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6 Things I Learned from Day 1 of #31DBBB

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Wow, what an amazing start we got off to yesterday!   You guys totally blew away my expectations in our discussion of yesterday’s post 31DBBB Day 1: The Elevator Pitch

There are also a number of lessons learned and observations I’d like to pass along to you.  So, because today’s assignment is to write a list post, I thought I’d share those things in the form of a list post.

1) This is an amazing group. I have done several previous group blog projects, all of them very good, but this group will probably blog all the rest away.  Not only did you introduce yourselves and your blog’s elevator pitch, but many of you went the extra mile of replying and giving feedback on other blogger’s elevator pitches.  This has the makings of a real community where it’s not just each person out to make their own blog better, but everyone helping each other.

2) We shattered the record for most comments on a post. As I write this there are 171 comments on the Day.  The previous record was 91 on the post Why Willow Creek and Saddleback are Losing Influence While North Point and LifeChurch.tv are Gaining Influence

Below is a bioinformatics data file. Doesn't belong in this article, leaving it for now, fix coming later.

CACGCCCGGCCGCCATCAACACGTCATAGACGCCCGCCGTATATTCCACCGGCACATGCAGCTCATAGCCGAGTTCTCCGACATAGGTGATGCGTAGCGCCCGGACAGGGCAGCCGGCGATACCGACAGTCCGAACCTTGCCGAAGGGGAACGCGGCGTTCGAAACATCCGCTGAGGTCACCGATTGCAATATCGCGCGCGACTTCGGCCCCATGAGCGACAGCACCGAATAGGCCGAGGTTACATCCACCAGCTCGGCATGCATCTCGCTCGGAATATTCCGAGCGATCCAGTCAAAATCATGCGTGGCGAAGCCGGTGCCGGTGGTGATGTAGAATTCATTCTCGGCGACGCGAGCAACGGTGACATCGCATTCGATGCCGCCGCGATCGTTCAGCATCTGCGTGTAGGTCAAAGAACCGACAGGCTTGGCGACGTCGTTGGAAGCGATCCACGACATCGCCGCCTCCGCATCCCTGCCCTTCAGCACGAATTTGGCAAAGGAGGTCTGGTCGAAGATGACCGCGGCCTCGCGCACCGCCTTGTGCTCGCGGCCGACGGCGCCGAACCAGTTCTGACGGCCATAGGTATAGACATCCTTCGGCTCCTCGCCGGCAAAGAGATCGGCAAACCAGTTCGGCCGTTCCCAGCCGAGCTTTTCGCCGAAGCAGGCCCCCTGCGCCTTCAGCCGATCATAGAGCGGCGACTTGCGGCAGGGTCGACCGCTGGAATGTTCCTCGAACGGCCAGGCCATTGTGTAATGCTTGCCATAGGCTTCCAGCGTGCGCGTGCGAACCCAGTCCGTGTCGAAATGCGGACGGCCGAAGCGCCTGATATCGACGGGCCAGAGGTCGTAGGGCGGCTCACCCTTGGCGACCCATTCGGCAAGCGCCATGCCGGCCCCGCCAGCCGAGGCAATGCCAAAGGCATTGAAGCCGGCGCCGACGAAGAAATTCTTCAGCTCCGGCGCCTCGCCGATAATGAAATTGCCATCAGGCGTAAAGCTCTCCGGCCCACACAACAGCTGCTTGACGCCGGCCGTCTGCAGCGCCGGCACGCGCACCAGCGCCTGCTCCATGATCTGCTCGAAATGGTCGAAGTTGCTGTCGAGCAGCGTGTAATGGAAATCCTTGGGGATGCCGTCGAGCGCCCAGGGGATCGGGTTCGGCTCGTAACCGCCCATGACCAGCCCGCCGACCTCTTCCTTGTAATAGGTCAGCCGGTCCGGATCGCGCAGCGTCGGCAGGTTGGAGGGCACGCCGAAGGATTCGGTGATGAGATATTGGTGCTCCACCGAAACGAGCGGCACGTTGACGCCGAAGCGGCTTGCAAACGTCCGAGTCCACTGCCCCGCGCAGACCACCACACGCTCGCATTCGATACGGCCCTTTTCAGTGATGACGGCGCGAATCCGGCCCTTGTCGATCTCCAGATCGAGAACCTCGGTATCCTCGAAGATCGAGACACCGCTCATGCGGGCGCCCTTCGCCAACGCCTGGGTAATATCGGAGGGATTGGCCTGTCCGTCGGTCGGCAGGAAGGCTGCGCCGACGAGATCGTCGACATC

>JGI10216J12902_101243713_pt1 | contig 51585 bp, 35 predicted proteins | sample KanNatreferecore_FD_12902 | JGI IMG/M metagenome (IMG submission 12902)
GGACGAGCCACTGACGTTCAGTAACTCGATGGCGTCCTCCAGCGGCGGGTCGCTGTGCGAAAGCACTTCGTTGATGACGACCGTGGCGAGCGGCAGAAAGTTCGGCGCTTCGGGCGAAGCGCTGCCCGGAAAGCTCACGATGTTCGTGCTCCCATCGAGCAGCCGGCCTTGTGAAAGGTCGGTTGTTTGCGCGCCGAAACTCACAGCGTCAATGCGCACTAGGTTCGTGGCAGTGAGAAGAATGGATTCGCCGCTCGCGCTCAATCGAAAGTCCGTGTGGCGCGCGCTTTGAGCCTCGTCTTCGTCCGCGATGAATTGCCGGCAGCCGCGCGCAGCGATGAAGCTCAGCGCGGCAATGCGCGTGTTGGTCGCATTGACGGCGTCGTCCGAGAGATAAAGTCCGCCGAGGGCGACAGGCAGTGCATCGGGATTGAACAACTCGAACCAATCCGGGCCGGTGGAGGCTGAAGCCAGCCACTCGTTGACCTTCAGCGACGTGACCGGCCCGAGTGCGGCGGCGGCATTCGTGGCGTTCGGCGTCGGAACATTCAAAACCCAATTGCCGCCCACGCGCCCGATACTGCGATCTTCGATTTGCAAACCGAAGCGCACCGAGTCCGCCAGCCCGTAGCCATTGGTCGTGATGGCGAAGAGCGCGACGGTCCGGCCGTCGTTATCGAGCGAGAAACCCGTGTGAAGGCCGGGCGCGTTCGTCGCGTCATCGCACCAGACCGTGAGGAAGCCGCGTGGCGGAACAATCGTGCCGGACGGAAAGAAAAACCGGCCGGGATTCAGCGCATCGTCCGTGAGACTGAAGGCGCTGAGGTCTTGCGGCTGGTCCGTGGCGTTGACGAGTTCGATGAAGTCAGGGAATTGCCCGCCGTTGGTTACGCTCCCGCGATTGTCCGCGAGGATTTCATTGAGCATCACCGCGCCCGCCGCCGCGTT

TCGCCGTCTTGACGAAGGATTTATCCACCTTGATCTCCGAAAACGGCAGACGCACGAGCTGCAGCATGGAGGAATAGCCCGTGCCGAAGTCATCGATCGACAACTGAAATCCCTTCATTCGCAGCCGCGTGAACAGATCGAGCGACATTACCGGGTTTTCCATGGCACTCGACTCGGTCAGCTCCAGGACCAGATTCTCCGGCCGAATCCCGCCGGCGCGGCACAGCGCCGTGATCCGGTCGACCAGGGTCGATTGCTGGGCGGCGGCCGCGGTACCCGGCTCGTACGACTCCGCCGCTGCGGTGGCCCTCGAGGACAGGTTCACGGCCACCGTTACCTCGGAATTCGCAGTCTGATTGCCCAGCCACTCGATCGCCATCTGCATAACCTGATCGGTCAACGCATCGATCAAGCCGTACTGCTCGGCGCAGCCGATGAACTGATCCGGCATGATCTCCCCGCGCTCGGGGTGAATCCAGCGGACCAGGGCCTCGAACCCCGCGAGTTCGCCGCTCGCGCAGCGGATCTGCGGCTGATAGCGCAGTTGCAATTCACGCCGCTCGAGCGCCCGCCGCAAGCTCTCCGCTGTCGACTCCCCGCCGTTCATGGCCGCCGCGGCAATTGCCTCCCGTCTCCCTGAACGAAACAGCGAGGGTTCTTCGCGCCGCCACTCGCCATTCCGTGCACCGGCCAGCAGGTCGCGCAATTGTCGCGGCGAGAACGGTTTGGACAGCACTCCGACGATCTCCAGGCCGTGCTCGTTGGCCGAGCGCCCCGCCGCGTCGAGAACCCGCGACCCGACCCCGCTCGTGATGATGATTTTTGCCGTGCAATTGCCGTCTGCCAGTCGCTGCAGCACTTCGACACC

3) Threaded comments are… awesome! It was only about 6 months ago that I installed the IntenseDebate commenting plugin, which gives us the ability to comment on comments (rather than one big long list of comments)  WordPress itself now supports threaded commenting, but wow Day 1’s conversation would have been completely impossible without this.

4) IntenseDebate screws up links. I noticed a lot of broken links in yesterday’s comments.  This was not the fault of those posting the links, but the fault of the commenting system.  It doesn’t like any characters before or after links.  When you post in the future, don’t put parentheses around links or periods after them.  Make sure there’s at least one space on either side of a link.  Or better yet, put a link on its own line.

5) Read all of our blogs in one place. William Dicks has taken (and will keep adding) all available blogs with RSS/atom feeds and added them all into one feed: http://feeds.feedburner.com/31dbbb so that all you have to do is use this feed to see what the other bloggers on 31DBBB are blogging about.  There is also a web page available to read the posts of our 31DBBB bloggers at http://bit.ly/31dbbb-cwt if you do not want to make use of a feed reader.

There is a quirky thing where when a new blog is added to the feed all the posts from that blog appear at the top, but over time this will settle out all new posts will be displaced chronologically.  Way to go, William!!!

6) Conversations happen where they happen. The plan was that any questions about blogging you might have that were unrelated to the days specific lesson and assignment would be posted in the forums.  I noticed there were quite a few questions unrelated to elevator pitches posted in that post’s comments.  Those tangents didn’t seem to create any problems and most people’s questions got answered.  So, as long as it’s working, there’s no reason to change it.